Saturday, September 18, 2010

my own memento mori

I like the idea of knowing where I'm going, so I commissioned my own urn cover from Pondhopper. It's based on Victorian mourning dress, with all of the brimming bustle and prim lace. It's made with raw unlined black silk, lined with white lace, with a bustle-like top and vintage black buttons. I love the way it's both billowing over yet buttoned down - it very much suits me. Words cannot describe how much I adore this piece!

I plan to keep my most precious personal possessions in it for now, and when my time comes my ashes can kept sheltered in this most stylish cover. If my ashes are scattered at some point, I hope this wrap can be used to store meaningful mementos.

Everyone should have their own memento mori (Alexander McQueen skull scarves don't count.) We mention in passing that we'd like our ashes scattered, but truly never give it much thought. Contemplating and planning for our own death ultimately makes life more meaningful. Take a moment, and if you are so inclined, order your own urn cover from Pondhopper today. She will make you something beautiful and personal.

Wednesday, September 15, 2010

it matters how you scatter

Scattering ashes can be a dicey endeavor. After suffering the grief of losing someone we love, we mistakenly believe the universe owes us a poetic moment where everything goes right. We picture ourselves on a beautiful cliff by the sea, where after a few profound words the ashes simply flow away, dissolving into sea and wind.

But it rarely works out as imagined. Ashes can pour out in a clumsy, undignified manner. Urns can slip. And as we've seen in The Big Lebowski, the wind does not always cooperate.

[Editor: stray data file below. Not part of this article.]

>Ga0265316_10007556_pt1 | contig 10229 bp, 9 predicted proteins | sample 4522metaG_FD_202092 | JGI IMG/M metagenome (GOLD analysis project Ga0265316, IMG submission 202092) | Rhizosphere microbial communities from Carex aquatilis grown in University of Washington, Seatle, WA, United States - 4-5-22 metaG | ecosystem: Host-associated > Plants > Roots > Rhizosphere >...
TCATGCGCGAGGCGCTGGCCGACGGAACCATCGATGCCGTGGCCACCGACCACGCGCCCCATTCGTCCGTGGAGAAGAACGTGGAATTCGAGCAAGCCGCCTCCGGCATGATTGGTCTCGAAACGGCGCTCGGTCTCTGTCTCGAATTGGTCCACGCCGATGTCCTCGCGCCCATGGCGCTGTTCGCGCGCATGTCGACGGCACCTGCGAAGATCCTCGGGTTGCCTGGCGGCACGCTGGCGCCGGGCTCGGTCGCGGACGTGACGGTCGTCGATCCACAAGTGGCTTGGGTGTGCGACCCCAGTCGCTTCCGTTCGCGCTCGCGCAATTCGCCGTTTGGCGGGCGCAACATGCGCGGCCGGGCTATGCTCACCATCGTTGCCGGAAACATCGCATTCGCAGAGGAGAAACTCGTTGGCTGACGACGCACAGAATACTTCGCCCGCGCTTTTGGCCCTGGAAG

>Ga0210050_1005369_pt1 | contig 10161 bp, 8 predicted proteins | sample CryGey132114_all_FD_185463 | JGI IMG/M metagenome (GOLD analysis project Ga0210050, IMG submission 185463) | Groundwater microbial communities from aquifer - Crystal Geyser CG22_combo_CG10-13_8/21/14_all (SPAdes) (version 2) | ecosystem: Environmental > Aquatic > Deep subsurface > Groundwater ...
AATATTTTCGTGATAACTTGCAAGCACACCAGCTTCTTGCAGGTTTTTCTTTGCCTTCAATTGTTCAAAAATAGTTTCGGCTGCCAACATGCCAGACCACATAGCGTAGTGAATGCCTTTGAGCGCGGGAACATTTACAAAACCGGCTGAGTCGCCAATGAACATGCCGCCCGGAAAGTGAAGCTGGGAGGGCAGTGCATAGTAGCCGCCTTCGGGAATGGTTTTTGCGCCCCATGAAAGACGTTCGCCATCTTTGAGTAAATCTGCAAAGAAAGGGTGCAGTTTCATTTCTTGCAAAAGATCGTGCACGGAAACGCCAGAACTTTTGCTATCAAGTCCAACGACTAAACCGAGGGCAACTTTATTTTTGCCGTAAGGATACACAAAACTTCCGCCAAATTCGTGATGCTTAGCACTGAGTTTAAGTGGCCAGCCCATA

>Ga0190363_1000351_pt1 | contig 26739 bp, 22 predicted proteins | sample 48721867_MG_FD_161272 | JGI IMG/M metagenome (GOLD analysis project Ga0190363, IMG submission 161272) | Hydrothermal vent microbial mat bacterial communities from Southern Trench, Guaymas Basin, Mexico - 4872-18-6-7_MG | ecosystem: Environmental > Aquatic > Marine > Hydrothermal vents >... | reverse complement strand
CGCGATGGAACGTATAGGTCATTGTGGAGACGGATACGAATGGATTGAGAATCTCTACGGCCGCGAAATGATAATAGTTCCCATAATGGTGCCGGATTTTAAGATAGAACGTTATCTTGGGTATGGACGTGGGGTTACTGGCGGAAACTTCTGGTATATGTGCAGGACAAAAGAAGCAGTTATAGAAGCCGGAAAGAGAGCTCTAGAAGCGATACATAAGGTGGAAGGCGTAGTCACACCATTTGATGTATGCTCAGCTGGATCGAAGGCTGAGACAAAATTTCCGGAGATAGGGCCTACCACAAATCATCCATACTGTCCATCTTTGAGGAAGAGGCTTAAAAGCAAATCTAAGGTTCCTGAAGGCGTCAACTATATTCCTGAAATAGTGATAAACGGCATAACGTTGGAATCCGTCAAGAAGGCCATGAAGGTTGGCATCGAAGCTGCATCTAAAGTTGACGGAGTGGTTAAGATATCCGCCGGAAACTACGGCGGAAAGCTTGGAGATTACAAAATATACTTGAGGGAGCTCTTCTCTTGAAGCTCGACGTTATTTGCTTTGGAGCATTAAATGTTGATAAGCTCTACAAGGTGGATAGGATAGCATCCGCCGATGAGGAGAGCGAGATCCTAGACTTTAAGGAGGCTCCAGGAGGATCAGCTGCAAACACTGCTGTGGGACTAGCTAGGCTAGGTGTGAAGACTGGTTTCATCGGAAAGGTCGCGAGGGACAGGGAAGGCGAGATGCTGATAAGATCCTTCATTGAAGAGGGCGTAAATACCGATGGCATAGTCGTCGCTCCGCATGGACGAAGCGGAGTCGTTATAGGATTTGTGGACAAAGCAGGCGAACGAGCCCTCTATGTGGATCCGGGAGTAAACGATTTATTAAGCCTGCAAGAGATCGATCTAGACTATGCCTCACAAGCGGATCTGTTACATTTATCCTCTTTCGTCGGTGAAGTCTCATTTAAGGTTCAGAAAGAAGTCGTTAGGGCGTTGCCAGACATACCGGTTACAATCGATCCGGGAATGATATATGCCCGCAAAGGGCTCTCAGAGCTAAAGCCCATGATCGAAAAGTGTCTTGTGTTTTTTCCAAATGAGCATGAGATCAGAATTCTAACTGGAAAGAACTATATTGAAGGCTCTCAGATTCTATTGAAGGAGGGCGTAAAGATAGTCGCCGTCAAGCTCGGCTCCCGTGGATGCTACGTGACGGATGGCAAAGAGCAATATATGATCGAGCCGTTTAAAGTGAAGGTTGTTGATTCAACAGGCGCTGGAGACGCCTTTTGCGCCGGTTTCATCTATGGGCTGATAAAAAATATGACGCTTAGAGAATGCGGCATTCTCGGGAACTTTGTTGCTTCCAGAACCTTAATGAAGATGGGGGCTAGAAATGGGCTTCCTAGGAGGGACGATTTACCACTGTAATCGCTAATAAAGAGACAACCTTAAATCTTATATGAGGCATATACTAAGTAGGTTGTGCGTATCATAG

Other times, good intentions (literally) fly out the window:

Before this happens to you, please take a look at Scattering Ashes, a site solely devoted to the art of scattering ashes (hence the name). From the practical to the poetic, everything is addressed here. This site provides a bevy of options, from hot air balloons to fireworks. I personally prefer a more intimate ceremony - ringing ashes at the base of a beautiful tree, or digging and decorating a trench in the sand before the tide comes in strikes me as a lovely way to say goodbye.

But my favorite? The Viking Boat. The ashes are set inside a model ship, then set on fire as it floats off into the sea. Very poetic, a hero's send-off indeed.

seeds of sympathy

I have mixed feelings about sending flowers.

I love flowers, I even worked at a florist while at college and absolutely adored being surrounded by their beauty and fragrance. But when the blooms inevitably begin to die, it's a heartbreaking reminder of the fragility and loss of life. Sigh. Perhaps not the best statement for someone who's grieving. So I've been looking for alternatives to flowers. Lil Tin Purse offers a perfect solution, sympathy wreaths made out of birdseed.

Straight from Lancaster, Kentucky, these sympathy wreaths attract and feed songbirds, a precious reminder that life goes on. Lil Tin Purse also offers sympathy seed hearts. They're packaged with care, a personalized note can be included, and best of all, a generous portion of the proceeds goes to the Humane Society.